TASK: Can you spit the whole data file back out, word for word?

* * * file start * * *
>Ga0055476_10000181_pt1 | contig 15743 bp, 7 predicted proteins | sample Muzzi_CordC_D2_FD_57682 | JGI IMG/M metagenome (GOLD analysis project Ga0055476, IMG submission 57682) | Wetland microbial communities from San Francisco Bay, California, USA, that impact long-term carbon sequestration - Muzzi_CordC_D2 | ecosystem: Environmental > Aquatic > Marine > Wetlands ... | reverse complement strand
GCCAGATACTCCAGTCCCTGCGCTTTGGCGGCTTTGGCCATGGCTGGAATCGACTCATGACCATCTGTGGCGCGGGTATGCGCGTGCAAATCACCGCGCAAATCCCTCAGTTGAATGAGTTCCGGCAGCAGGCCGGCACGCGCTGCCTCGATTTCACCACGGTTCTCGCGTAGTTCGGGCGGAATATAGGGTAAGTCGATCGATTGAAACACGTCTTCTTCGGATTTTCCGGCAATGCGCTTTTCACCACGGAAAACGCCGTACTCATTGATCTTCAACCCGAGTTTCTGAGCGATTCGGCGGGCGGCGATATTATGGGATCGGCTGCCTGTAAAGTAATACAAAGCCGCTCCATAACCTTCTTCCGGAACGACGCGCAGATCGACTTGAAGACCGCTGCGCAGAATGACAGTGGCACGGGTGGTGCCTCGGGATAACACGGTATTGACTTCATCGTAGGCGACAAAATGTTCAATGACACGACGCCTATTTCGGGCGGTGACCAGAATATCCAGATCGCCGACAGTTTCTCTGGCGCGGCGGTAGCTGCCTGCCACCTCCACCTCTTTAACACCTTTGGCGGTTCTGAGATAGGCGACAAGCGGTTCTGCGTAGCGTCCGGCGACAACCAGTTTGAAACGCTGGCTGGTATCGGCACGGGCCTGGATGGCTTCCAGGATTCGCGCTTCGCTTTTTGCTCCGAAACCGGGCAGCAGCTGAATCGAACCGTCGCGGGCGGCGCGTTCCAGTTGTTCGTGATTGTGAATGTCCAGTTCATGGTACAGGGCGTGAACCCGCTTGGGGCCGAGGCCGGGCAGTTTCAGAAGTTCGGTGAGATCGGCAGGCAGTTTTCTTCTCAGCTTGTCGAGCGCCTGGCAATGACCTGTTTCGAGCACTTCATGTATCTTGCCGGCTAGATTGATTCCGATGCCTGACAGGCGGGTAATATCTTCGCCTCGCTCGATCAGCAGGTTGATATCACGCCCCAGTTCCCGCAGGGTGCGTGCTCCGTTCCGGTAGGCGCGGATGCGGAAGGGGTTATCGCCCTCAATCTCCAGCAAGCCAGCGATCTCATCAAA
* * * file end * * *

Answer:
>Ga0055476_10000181_pt1 | contig 15743 bp, 7 predicted proteins | sample Muzzi_CordC_D2_FD_57682 | JGI IMG/M metagenome (GOLD analysis project Ga0055476, IMG submission 57682) | Wetland microbial communities from San Francisco Bay, California, USA, that impact long-term carbon sequestration - Muzzi_CordC_D2 | ecosystem: Environmental > Aquatic > Marine > Wetlands ... | reverse complement strand
GCCAGATACTCCAGTCCCTGCGCTTTGGCGGCTTTGGCCATGGCTGGAATCGACTCATGACCATCTGTGGCGCGGGTATGCGCGTGCAAATCACCGCGCAAATCCCTCAGTTGAATGAGTTCCGGCAGCAGGCCGGCACGCGCTGCCTCGATTTCACCACGGTTCTCGCGTAGTTCGGGCGGAATATAGGGTAAGTCGATCGATTGAAACACGTCTTCTTCGGATTTTCCGGCAATGCGCTTTTCACCACGGAAAACGCCGTACTCATTGATCTTCAACCCGAGTTTCTGAGCGATTCGGCGGGCGGCGATATTATGGGATCGGCTGCCTGTAAAGTAATACAAAGCCGCTCCATAACCTTCTTCCGGAACGACGCGCAGATCGACTTGAAGACCGCTGCGCAGAATGACAGTGGCACGGGTGGTGCCTCGGGATAACACGGTATTGACTTCATCGTAGGCGACAAAATGTTCAATGACACGACGCCTATTTCGGGCGGTGACCAGAATATCCAGATCGCCGACAGTTTCTCTGGCGCGGCGGTAGCTGCCTGCCACCTCCACCTCTTTAACACCTTTGGCGGTTCTGAGATAGGCGACAAGCGGTTCTGCGTAGCGTCCGGCGACAACCAGTTTGAAACGCTGGCTGGTATCGGCACGGGCCTGGATGGCTTCCAGGATTCGCGCTTCGCTTTTTGCTCCGAAACCGGGCAGCAGCTGAATCGAACCGTCGCGGGCGGCGCGTTCCAGTTGTTCGTGATTGTGAATGTCCAGTTCATGGTACAGGGCGTGAACCCGCTTGGGGCCGAGGCCGGGCAGTTTCAGAAGTTCGGTGAGATCGGCAGGCAGTTTTCTTCTCAGCTTGTCGAGCGCCTGGCAATGACCTGTTTCGAGCACTTCATGTATCTTGCCGGCTAGATTGATTCCGATGCCTGACAGGCGGGTAATATCTTCGCCTCGCTCGATCAGCAGGTTGATATCACGCCCCAGTTCCCGCAGGGTGCGTGCTCCGTTCCGGTAGGCGCGGATGCGGAAGGGGTTATCGCCCTCAATCTCCAGCAAGCCAGCGATCTCATCAAA